3. Billy Bullock, RHP, Florida, #70 Overall: Bullock fought with Stanford’s Drew Storen and Arizona’s Jason Stoffel for much of the year for the title of best closer draft prospect. He featured a power arsenal and big body, and he was considered a solid second-round prospect that had been in the conversation for the late first-round at one point during the spring. Following players selected: David Holmberg, Steve Matz, Max Walla. Signing bonus: $522,000.
4. Ben Tootle, RHP, Jacksonville State, #101 Overall: Tootle was another pitcher who was considered near the first round before unfortunate circumstances showed up. He went down with a stomach bug not long before the draft, and in his weakened state returning, he lost much of his stuff. However, he was still a solid first-day prospect, making this another excellent pick. Following players selected: Bryan Morgado, Robbie Shields, Jake Marisnick. Signing bonus: $324,900.
5. Derek McCallum, 2B, Minnesota, #132 Overall: McCallum was a late bloomer in the college game, but he put together a historic junior season, pushing him up draft boards. He featured a plus hit tool and average raw power, and he was considered a 3rd-5th round prospect. Another solid pick. Following players selected: Matt Heidenreich, Darrell Ceciliani, Adam Warren. Signing bonus: $209,700.
Other Notable Selections: None.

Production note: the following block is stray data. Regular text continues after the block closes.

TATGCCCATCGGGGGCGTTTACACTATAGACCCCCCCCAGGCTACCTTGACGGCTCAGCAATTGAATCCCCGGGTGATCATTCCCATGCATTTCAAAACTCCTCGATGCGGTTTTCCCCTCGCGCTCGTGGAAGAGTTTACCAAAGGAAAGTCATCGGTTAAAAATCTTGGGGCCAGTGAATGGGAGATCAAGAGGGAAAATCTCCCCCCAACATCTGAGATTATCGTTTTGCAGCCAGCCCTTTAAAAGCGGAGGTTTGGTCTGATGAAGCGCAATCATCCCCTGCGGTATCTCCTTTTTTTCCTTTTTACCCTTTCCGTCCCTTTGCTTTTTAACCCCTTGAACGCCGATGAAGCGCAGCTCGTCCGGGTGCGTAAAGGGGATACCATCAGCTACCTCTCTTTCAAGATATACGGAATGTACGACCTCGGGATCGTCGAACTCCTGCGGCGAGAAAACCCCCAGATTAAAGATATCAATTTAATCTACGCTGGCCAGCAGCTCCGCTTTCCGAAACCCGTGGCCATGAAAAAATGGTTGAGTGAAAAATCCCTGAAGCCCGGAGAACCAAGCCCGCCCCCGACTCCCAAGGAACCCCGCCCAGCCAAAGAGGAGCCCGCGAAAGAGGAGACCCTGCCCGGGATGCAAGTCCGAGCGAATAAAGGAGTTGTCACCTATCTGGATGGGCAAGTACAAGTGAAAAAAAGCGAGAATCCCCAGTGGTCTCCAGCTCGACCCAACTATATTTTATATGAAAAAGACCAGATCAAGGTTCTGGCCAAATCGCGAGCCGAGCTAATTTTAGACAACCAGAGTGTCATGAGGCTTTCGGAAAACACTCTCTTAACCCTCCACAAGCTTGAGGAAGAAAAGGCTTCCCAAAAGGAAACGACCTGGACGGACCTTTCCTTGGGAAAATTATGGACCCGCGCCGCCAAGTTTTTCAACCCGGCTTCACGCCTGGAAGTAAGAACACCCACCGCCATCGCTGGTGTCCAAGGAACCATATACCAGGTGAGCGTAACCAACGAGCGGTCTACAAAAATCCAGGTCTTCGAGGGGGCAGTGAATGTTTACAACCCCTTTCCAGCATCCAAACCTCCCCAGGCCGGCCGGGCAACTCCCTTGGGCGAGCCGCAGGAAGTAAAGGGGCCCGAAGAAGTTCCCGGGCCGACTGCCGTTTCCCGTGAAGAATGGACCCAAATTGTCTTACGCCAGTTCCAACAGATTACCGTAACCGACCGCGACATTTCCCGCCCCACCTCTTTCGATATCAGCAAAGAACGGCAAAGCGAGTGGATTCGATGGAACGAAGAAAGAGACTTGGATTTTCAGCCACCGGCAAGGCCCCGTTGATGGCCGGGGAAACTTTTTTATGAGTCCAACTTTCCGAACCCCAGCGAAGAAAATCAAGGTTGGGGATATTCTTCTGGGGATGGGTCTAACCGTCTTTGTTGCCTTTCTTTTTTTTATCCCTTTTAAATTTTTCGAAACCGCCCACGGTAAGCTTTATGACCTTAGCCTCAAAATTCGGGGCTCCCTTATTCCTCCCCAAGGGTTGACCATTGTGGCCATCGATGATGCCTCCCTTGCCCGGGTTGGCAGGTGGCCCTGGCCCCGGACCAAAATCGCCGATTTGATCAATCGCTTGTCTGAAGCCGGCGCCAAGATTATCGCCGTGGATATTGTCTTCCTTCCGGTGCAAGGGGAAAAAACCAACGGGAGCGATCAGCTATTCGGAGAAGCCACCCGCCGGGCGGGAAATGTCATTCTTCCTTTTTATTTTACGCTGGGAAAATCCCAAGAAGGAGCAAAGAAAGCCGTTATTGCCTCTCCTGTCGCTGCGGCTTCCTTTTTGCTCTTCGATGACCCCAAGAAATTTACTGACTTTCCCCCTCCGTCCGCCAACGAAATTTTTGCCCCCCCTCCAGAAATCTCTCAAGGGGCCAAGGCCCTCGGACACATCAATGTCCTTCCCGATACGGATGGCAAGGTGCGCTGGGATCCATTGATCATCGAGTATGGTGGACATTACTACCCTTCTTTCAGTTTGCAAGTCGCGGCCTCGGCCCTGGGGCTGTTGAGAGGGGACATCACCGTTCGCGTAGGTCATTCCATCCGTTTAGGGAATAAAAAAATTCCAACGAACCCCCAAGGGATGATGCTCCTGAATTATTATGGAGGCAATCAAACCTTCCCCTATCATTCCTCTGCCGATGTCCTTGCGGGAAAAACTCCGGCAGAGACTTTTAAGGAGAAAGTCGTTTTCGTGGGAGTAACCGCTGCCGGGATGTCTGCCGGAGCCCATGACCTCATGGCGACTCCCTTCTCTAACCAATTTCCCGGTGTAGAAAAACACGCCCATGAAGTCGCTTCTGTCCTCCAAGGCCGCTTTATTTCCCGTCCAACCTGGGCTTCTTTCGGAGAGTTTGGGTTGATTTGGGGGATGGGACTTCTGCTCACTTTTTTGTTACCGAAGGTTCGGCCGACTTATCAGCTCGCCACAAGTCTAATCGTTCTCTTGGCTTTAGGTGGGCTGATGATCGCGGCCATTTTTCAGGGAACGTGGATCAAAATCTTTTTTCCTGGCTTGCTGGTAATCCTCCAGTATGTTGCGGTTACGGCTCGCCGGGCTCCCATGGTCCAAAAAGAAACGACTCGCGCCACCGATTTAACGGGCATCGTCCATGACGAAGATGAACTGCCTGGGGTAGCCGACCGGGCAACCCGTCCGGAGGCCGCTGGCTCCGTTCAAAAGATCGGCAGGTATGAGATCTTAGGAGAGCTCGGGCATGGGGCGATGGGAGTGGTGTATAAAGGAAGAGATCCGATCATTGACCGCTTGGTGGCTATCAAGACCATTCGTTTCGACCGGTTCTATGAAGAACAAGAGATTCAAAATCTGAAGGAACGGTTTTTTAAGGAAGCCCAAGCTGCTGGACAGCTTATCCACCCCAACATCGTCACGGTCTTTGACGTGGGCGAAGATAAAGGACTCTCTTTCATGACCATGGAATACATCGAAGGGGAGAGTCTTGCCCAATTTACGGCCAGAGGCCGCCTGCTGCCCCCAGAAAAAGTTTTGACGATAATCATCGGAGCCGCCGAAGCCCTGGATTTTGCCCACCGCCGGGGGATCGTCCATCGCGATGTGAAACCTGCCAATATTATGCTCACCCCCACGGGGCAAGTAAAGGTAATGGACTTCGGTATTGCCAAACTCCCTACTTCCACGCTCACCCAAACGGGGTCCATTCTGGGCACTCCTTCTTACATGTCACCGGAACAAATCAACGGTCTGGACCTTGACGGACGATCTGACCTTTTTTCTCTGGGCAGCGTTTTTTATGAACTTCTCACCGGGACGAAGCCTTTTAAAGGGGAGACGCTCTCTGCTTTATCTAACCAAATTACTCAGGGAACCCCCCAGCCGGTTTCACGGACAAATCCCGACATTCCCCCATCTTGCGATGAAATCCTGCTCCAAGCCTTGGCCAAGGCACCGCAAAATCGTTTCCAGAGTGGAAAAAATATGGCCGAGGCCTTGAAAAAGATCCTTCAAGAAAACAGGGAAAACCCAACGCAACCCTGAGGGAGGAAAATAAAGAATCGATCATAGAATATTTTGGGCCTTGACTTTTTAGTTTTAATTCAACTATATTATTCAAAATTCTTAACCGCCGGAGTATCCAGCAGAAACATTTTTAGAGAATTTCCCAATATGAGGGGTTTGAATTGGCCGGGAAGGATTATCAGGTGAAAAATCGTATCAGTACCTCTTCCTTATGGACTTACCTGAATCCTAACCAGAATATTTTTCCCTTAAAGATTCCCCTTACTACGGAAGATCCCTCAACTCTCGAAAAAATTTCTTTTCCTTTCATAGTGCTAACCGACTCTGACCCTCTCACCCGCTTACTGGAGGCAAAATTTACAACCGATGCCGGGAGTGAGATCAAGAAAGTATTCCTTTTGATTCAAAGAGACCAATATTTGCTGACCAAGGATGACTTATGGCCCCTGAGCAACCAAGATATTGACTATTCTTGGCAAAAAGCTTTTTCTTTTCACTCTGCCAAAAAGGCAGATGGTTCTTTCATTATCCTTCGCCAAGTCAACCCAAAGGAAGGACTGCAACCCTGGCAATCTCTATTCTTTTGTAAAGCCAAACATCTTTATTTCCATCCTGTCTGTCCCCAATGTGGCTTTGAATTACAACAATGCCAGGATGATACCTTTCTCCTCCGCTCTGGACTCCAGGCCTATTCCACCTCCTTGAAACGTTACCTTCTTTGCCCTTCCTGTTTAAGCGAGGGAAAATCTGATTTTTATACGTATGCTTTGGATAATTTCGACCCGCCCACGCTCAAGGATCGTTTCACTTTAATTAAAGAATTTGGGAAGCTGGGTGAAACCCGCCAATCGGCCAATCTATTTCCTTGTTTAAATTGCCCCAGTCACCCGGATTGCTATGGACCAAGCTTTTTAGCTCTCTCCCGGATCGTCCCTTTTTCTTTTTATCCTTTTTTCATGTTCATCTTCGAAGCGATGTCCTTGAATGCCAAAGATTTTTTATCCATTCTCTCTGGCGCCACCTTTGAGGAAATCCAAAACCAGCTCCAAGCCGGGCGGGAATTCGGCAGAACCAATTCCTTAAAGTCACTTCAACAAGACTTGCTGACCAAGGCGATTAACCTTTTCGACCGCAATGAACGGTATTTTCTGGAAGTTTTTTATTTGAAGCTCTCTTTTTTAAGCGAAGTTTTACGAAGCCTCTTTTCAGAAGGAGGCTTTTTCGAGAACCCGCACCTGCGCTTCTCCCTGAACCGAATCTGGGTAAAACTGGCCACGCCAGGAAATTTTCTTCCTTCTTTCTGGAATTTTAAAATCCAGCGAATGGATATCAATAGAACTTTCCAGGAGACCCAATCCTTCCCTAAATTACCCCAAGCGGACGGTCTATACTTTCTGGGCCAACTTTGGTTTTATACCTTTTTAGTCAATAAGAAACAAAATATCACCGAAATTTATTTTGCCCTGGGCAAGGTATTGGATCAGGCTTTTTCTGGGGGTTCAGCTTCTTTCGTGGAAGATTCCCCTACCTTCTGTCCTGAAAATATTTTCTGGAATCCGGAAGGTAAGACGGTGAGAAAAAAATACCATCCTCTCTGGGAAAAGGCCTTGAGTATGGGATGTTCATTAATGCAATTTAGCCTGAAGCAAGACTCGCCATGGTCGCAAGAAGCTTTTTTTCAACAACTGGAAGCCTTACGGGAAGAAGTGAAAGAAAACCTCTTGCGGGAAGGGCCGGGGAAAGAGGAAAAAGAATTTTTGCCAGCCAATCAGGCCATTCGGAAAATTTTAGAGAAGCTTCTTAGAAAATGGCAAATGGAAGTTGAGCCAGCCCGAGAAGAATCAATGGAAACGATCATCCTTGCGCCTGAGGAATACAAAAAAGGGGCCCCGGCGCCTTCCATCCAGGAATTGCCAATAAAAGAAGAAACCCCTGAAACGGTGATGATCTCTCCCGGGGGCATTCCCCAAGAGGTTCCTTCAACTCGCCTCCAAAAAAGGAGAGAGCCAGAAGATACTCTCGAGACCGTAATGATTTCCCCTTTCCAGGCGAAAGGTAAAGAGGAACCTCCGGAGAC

Deron Johnson took over the amateur scouting department from long-time scouting director Mike Radcliff following the 2007 season, a position that Radcliff held for 15 drafting seasons. Needless to say, Johnson had a big some big shoes to fill following his promotion. Prior to the promotion, Johnson had been the Twins’ West Coast Crosschecker for almost a decade, a position that resulted in a fair amount of talent coming into the Minnesota system. Prior to holding that crosschecker position, Johnson had been the Twins’ Northern California area scout, and his scouting instincts are not in question. He’s an excellent evaluator, and the Twins have benefited from having him in their system as they rebuilt towards success with a proven plan under Radcliff’s drafting strategy. Johnson now has a pair of solid drafts under him, and it’s time to look at a few of the trends he’s been following since his first draft in June 2008. To begin, Johnson generally capitalizes on excellent players with higher draft stock falling to him in lower spots. Hicks was picked right where he should have gone, but players like Kyle Gibson, Shooter Hunt, Tyler Ladendorf, and Ben Tootle should have all gone higher than when the Twins grabbed them. That’s an excellent testament to how well the Twins have executed their draft strategy, as they’ve been able to maximize the value in each pick, with the vast majority signing for slot money. Looking beyond that, Johnson has continued much of what Radcliff had started in terms of the type of player that the Twins draft. Generally, they are high makeup players with solid baseball skills. They get a solid mix of upside players with safer players, and the bats they spend high draft picks on are usually more toolsy than polished. The pitchers they draft are quite the opposite, as they have plus command or a lot of experience, with Hunt falling in the latter. This method of operation has been very successful for the Twins as an organization, and I expect more of the same in 2010.